14.19

Standard error of means

3.52

5.95

2.89

p-Value of means

0.041

0.003

Zoom Image
Fig. 1 Number of HPR cases in patients treated with antiplatelet drugs. HPR, high on-treatment platelet reactivity.
Zoom Image
Fig. 2 Mean platelet inhibition (%) due to antiplatelet drugs.

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Discussion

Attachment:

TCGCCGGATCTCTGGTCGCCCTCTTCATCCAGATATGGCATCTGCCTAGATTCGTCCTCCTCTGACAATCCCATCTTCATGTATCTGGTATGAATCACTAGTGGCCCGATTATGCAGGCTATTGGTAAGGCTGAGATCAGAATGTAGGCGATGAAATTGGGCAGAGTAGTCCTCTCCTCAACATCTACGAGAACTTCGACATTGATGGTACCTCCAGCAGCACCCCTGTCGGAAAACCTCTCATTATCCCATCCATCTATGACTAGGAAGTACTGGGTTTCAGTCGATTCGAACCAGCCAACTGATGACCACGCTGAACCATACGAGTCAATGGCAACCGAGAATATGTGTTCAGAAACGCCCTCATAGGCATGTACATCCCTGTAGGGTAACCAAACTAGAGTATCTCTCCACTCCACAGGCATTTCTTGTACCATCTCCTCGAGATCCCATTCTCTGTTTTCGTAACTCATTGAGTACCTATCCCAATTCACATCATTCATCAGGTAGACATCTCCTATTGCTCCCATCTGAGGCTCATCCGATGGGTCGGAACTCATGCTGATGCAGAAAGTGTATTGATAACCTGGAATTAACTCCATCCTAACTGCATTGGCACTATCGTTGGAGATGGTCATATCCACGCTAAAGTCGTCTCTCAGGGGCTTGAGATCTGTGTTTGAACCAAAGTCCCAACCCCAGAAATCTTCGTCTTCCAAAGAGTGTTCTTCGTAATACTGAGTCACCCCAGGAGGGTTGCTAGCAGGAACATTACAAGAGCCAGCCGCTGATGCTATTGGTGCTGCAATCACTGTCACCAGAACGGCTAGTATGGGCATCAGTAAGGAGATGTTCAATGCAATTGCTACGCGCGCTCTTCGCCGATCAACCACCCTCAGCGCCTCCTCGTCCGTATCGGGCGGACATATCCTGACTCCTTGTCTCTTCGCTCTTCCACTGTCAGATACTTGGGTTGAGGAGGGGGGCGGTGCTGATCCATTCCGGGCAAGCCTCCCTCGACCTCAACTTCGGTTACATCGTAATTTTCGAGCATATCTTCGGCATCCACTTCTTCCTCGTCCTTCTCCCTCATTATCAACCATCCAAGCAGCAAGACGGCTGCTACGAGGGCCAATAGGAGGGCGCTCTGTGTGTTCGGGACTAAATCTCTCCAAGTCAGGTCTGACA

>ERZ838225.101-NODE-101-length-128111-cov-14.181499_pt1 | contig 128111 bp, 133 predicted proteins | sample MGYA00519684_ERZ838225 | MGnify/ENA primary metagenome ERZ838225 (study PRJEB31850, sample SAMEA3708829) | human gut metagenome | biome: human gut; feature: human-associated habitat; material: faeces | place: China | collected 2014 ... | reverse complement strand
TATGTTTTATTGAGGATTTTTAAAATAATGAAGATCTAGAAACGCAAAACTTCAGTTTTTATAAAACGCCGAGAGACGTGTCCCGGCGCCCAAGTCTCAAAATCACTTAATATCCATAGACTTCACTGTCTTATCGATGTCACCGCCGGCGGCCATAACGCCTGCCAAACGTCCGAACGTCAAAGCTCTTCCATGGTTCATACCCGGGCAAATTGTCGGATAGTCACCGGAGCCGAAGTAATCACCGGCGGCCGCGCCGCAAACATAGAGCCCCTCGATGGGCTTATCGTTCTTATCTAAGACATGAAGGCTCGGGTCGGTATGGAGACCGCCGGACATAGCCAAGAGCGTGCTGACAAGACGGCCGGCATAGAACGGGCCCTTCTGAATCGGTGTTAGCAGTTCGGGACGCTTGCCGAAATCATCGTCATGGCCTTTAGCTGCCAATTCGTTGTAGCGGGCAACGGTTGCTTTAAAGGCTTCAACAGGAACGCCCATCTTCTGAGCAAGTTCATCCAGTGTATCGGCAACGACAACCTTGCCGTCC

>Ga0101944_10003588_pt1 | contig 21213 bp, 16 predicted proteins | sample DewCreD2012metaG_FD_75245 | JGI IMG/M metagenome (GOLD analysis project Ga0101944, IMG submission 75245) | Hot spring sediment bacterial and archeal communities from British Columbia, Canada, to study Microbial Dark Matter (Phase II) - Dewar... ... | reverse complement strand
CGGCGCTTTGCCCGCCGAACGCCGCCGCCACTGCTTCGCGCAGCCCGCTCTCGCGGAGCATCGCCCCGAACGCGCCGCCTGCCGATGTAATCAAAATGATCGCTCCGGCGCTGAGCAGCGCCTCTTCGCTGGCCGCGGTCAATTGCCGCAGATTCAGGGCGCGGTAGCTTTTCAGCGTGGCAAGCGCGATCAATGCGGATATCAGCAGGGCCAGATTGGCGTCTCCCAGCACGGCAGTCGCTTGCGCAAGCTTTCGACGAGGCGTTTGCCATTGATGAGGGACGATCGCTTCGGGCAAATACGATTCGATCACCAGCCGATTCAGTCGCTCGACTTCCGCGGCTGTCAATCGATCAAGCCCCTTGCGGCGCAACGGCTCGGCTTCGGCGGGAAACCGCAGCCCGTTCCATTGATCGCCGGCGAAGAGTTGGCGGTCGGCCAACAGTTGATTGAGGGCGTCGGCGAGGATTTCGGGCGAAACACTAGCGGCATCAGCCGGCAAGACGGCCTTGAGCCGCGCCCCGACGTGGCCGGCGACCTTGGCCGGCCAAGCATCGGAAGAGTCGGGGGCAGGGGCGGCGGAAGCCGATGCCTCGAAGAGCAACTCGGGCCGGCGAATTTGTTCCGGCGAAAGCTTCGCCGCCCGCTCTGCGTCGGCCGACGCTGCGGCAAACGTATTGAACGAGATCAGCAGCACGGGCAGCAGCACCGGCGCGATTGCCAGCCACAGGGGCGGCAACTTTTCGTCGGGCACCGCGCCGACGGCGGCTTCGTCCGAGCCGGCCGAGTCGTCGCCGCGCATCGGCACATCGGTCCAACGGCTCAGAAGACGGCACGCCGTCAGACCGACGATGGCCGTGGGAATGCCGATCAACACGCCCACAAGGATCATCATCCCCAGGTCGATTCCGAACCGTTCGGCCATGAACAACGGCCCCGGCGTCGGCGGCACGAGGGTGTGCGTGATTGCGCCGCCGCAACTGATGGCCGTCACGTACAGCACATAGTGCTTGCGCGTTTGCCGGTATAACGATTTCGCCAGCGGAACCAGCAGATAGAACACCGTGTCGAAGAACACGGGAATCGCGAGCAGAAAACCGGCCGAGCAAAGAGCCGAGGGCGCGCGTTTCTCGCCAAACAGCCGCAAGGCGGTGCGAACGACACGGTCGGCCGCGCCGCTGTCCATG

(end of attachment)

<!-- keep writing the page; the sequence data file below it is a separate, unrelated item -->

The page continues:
Numerous studies have demonstrated substantial variability in platelet inhibition among patients treated with clopidogrel depending on the method of PFT and the definition of drug response.[12] In our study, TEG-PM analysis was used to measure the HPR and it was found 14.29% to clopidogrel which is in agreement with other global studies on clopidogrel response where platelet response was evaluated either by optical light transmission platelets aggregometry or by flowcytometry.[13] [14] [15] [16] The P2Y12 receptor antagonist used in a post-PCI case is chosen based on the clinical assessment of risk for bleeding and cost of the therapy. Although, large randomized controlled trials like ARCTIC trial (the assessment by a double randomization of a conventional antiplatelet strategy versus a monitoring-guided strategy for drug-eluting stent implantation and of treatment interruption vs. continuation of 1 year after stenting) or GRAVITAS trial (the gauging responsiveness with a VerifyNow assay—impact on thrombosis and safety) failed to demonstrate a sustainable clinical benefit of using a PFT-guided approach to antiplatelet therapy[17] [18] but the investigators of these studies have used PFT-guided dose escalation of clopidogrel rather than switch over to other DAPT combination. It is a well-known fact that in patients with CYP2C19 mutations, even maintenance doses as high as 300 mg daily of clopidogrel did not result in adequate platelet inhibition.[19] No HPR to ticagrelor was found in our study which is almost similar to the results of Dalal et al.[20] Although HPR to prasugrel has not been well reported, it was found 12.5% in our study which is in agreement with the results of Bonello et al[21] where VASP method was used for assessment of platelet response. It was previously reported that ticagrelor has a mean percentage platelet inhibition of 80 to 90% when tested by platelets aggregometry[22] which is again consistent with the current study finding of a mean platelet inhibition of 82.99% with ticagrelor. Average percentage of platelet inhibition in patients treated with prasugrel (64.2%) was lower than clopidogrel (72.21%) in our study which is in agreement with the TRILOGY-ACS trial (targeted platelet inhibition to clarify the optimal strategy to medically manage acute coronary syndromes) where prasugrel was not found superior to clopidogrel in patients who had acute coronary syndromes (ACS).[23] Although, meta-analysis[24] of several studies showed a stronger antiplatelet effect of ticagrelor over prasugrel which is in favor of the present study; the recent ISAR-REACT 5 trial (intracoronary stenting and antithrombotic regimen 5)[25] showed that a stronger antiplatelet effect is not always associated with better composite end results in ACS cases. There was no bleeding manifestation with ticagrelor therapy despite higher platelet inhibition which is similar to the results of the PLATO trial (platelet inhibition and patient outcomes).[26] Also, no HPR to aspirin was found in our study which is in agreement with the results of Tantry et al.[27] There were no ischemic complications observed after 6-month follow-up in patients with HPR who were switched over to another DAPT combination depending on TEG-PM results.